Even from the outset, the book contained glaring errors that should have been detected, or at least seriously questioned, by its readers over the years and those who have used it as resource material. It remains listed, however, as Confederate history and narrative by both libraries and publishers. The earliest example is Stevenson’s account of his appearance before a Tennessee “Vigilance Committee” to stand trial as a Northern abolitionist in which he faced the possibility of being hanged. He claimed he escaped the gallows and secured a unanimous acquittal by confronting the committee, which he depicted as nothing more than a “drunken mob,” with a pair of large Colt pistols which he had somehow managed to bring into the courtroom. At a similar trial later in Tennessee, Stevenson wrote that he managed to escape hanging by agreeing to serve in the Confederate Army.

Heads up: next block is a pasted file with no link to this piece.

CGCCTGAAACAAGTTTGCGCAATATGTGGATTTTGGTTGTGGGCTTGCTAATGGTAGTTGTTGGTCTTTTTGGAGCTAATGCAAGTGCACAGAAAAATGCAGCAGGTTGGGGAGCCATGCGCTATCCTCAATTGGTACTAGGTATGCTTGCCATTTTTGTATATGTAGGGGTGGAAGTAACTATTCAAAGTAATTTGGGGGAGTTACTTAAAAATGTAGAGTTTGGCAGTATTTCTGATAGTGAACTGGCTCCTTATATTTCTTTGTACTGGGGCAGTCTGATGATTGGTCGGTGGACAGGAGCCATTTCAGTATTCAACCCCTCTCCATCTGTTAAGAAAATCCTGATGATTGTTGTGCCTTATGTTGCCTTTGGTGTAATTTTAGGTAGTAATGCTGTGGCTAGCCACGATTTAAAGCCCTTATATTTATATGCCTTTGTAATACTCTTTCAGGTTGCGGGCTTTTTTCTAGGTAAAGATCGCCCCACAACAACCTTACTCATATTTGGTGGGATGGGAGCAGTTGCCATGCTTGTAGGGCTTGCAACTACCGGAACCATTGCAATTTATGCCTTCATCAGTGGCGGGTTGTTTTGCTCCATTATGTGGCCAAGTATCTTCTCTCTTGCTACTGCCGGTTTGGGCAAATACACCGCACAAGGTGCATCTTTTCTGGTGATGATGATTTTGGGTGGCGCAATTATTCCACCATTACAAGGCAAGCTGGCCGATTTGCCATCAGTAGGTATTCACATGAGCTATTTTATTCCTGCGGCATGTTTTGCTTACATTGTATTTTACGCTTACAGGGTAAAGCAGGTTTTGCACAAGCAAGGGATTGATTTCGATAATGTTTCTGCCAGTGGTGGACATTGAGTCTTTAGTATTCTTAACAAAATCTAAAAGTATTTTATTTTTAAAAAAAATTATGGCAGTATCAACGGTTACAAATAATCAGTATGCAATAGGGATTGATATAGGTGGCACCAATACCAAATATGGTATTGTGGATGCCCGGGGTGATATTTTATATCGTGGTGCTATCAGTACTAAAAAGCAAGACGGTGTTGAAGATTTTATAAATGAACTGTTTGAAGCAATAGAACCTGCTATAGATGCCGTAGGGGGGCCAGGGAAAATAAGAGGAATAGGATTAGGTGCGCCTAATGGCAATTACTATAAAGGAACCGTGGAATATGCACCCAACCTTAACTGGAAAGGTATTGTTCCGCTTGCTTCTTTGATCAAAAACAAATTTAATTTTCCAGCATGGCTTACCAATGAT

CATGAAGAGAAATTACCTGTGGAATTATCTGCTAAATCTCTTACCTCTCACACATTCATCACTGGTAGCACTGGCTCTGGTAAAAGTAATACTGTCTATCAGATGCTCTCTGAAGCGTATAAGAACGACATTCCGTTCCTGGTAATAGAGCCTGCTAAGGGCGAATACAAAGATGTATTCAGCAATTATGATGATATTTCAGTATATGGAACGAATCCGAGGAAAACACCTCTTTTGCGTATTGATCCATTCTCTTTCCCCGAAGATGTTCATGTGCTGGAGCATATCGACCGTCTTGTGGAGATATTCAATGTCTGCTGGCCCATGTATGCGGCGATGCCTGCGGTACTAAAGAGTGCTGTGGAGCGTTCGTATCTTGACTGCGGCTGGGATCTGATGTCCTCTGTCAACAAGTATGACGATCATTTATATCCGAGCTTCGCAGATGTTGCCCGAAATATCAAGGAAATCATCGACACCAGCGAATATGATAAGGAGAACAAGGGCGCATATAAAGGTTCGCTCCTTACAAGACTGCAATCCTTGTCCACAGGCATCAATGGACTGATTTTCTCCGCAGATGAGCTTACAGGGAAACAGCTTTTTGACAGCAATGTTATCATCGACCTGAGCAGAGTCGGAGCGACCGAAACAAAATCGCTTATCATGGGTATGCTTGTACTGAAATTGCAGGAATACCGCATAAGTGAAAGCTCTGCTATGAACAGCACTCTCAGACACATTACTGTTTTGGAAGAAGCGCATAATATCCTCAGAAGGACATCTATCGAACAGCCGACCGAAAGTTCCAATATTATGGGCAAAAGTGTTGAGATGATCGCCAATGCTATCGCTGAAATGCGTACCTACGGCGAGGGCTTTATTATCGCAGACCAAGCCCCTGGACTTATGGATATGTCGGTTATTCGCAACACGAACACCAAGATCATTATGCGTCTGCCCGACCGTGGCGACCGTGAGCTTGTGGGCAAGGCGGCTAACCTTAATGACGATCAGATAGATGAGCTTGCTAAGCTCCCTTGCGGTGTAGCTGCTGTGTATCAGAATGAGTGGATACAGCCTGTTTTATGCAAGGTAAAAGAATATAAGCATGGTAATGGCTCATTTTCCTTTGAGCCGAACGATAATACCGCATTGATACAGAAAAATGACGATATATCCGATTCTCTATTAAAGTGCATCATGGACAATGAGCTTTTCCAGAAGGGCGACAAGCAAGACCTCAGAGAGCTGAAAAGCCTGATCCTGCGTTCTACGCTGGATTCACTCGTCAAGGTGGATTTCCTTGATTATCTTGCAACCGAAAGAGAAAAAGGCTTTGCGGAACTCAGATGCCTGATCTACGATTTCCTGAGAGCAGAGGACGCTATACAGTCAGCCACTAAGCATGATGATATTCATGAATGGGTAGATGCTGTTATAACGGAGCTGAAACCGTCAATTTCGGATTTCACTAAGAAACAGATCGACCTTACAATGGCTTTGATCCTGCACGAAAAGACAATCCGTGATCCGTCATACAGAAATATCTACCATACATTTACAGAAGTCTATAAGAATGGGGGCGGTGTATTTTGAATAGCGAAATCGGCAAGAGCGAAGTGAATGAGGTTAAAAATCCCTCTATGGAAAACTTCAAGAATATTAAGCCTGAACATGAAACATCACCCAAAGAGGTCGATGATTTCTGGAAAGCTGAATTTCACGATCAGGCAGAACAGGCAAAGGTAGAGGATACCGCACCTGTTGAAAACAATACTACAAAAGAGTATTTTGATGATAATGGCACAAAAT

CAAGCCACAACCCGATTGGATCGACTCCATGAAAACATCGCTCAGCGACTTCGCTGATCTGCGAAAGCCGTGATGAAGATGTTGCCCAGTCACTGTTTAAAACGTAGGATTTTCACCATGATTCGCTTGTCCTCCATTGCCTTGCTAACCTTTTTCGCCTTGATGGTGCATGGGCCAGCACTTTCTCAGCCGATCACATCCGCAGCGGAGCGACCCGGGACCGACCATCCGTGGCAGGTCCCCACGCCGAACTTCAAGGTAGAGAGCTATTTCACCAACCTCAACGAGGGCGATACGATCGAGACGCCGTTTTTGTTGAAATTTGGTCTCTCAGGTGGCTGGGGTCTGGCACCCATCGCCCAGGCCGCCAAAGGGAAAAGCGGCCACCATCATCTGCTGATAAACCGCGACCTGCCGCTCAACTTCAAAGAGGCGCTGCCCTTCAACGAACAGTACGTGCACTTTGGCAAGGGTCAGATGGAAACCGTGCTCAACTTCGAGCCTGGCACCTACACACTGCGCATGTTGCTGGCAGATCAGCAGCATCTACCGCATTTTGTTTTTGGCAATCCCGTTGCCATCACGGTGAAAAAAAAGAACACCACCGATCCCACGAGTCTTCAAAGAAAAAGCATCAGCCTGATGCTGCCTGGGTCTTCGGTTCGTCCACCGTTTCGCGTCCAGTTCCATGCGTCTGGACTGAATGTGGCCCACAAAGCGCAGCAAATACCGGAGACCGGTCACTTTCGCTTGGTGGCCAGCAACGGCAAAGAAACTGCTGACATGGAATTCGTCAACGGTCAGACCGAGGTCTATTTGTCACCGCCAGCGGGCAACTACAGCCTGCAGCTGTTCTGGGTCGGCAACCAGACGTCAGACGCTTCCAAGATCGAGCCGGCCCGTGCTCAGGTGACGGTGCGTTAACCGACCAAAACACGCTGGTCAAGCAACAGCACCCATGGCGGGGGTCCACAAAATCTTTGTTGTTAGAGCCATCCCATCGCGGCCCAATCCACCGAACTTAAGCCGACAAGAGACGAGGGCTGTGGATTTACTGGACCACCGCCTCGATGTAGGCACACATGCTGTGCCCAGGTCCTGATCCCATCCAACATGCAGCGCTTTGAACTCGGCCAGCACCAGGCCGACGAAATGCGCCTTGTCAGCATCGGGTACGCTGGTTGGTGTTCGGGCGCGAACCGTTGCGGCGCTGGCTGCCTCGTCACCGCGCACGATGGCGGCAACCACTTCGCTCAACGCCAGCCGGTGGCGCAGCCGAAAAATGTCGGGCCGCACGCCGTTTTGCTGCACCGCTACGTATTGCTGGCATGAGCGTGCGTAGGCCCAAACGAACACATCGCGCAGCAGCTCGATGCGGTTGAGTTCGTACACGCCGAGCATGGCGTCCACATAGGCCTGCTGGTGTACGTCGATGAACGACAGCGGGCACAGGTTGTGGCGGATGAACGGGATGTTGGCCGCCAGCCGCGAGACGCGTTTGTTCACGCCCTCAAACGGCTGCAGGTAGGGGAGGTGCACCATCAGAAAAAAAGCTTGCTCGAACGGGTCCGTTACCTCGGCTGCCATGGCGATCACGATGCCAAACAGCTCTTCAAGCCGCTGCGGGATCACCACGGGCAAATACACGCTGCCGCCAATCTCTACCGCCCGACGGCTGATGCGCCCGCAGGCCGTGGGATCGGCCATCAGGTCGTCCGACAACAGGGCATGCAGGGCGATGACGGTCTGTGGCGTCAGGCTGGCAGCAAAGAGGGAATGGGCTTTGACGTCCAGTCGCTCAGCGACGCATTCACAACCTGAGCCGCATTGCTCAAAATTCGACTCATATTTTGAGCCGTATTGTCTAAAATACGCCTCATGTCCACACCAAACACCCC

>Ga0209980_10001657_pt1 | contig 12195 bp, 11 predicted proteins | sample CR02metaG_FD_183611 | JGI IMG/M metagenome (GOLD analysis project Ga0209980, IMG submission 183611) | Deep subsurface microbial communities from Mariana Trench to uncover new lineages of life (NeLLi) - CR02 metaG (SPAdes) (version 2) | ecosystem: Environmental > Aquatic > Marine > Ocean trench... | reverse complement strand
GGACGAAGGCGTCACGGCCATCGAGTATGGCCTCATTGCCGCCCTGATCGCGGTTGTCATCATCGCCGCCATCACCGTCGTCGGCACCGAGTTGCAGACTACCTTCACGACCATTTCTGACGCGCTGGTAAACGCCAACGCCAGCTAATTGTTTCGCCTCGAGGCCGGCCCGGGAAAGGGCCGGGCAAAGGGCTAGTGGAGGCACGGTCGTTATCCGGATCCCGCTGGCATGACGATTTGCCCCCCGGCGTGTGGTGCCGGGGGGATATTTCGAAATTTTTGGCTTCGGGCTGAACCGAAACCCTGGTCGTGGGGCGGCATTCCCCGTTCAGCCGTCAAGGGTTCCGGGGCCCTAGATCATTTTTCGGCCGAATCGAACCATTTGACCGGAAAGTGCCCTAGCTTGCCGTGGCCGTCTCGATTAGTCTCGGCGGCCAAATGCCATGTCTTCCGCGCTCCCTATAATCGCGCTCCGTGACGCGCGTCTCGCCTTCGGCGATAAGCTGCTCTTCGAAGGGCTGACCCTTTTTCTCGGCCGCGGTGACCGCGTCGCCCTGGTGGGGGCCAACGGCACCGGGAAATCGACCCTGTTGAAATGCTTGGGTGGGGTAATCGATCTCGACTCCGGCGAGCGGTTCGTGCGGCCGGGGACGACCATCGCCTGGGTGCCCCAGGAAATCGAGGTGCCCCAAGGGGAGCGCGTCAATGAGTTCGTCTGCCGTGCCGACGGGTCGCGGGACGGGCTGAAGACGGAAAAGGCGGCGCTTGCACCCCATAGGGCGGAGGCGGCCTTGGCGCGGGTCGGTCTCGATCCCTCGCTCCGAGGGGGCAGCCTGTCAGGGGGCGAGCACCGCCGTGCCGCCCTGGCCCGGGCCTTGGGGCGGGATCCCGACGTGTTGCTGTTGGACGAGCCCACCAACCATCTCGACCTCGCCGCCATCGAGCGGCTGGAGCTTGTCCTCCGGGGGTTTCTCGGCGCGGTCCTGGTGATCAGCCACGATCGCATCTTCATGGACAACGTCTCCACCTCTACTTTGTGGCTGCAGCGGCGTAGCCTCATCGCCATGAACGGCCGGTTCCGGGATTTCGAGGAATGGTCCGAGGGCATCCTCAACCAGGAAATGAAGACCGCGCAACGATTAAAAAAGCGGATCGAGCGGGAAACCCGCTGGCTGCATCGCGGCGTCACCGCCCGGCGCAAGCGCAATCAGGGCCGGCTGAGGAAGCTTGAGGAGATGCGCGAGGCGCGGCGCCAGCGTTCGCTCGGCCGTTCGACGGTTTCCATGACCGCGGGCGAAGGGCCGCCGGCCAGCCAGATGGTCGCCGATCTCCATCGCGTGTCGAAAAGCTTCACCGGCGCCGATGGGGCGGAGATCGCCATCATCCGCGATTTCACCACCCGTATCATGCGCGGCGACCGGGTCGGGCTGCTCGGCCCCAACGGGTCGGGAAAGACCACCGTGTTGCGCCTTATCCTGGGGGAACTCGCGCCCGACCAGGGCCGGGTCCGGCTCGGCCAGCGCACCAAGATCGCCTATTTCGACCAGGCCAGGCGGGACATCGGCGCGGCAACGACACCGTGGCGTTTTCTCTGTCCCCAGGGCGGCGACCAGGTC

At that point, Stevenson’s book really enters the world of fantasy. He claimed that in spite of his trials as a Northern abolitionist and his total lack of military training, he was made a sergeant and shortly after his first battle, was brevetted a second lieutenant. This was the first actual impossibility, as the brevet, a promotion to higher rank for gallantry, while widely used in the Union Army, was never a practice in the Confederate military. Stevenson then wrote that simply because he had become tired of the Infantry, he was given a transferred to the Ordnance Department where he put in command of a munitions train and with no experience as a train engineer, drove it to Bowling Green in Kentucky.